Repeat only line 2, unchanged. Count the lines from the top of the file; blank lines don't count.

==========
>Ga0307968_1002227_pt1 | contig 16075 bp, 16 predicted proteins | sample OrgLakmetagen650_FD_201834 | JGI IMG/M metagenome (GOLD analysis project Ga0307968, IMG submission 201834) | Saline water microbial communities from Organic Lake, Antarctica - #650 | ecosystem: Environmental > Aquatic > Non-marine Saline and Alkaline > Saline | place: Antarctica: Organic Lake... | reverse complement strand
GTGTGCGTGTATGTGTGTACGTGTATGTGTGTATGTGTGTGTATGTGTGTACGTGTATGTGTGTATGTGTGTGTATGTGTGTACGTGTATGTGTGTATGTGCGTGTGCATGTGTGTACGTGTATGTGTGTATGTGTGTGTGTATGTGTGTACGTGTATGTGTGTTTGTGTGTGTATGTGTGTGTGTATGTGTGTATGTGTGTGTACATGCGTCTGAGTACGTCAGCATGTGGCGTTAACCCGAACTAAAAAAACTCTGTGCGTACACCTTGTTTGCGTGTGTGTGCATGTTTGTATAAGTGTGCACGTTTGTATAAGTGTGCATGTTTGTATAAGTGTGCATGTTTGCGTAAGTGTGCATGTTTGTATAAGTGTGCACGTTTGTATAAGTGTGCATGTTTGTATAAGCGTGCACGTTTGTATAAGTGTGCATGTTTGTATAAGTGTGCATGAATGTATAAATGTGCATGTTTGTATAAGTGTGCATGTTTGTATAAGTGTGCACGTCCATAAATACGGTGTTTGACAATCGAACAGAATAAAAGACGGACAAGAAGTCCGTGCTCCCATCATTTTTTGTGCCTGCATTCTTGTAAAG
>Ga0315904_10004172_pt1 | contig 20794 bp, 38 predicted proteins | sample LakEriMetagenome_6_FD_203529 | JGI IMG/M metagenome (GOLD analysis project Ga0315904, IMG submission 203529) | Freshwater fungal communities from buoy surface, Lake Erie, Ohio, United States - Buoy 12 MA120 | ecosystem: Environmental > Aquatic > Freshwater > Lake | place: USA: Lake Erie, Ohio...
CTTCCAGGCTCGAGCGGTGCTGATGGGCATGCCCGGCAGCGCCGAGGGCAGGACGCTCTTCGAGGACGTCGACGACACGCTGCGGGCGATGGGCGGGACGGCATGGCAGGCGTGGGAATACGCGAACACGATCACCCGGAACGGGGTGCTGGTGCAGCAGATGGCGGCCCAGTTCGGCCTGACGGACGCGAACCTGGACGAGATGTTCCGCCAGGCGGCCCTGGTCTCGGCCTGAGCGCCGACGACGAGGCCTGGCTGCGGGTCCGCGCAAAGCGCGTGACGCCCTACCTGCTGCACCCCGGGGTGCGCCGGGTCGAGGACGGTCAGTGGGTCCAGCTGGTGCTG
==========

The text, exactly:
GTGTGCGTGTATGTGTGTACGTGTATGTGTGTATGTGTGTGTATGTGTGTACGTGTATGTGTGTATGTGTGTGTATGTGTGTACGTGTATGTGTGTATGTGCGTGTGCATGTGTGTACGTGTATGTGTGTATGTGTGTGTGTATGTGTGTACGTGTATGTGTGTTTGTGTGTGTATGTGTGTGTGTATGTGTGTATGTGTGTGTACATGCGTCTGAGTACGTCAGCATGTGGCGTTAACCCGAACTAAAAAAACTCTGTGCGTACACCTTGTTTGCGTGTGTGTGCATGTTTGTATAAGTGTGCACGTTTGTATAAGTGTGCATGTTTGTATAAGTGTGCATGTTTGCGTAAGTGTGCATGTTTGTATAAGTGTGCACGTTTGTATAAGTGTGCATGTTTGTATAAGCGTGCACGTTTGTATAAGTGTGCATGTTTGTATAAGTGTGCATGAATGTATAAATGTGCATGTTTGTATAAGTGTGCATGTTTGTATAAGTGTGCACGTCCATAAATACGGTGTTTGACAATCGAACAGAATAAAAGACGGACAAGAAGTCCGTGCTCCCATCATTTTTTGTGCCTGCATTCTTGTAAAG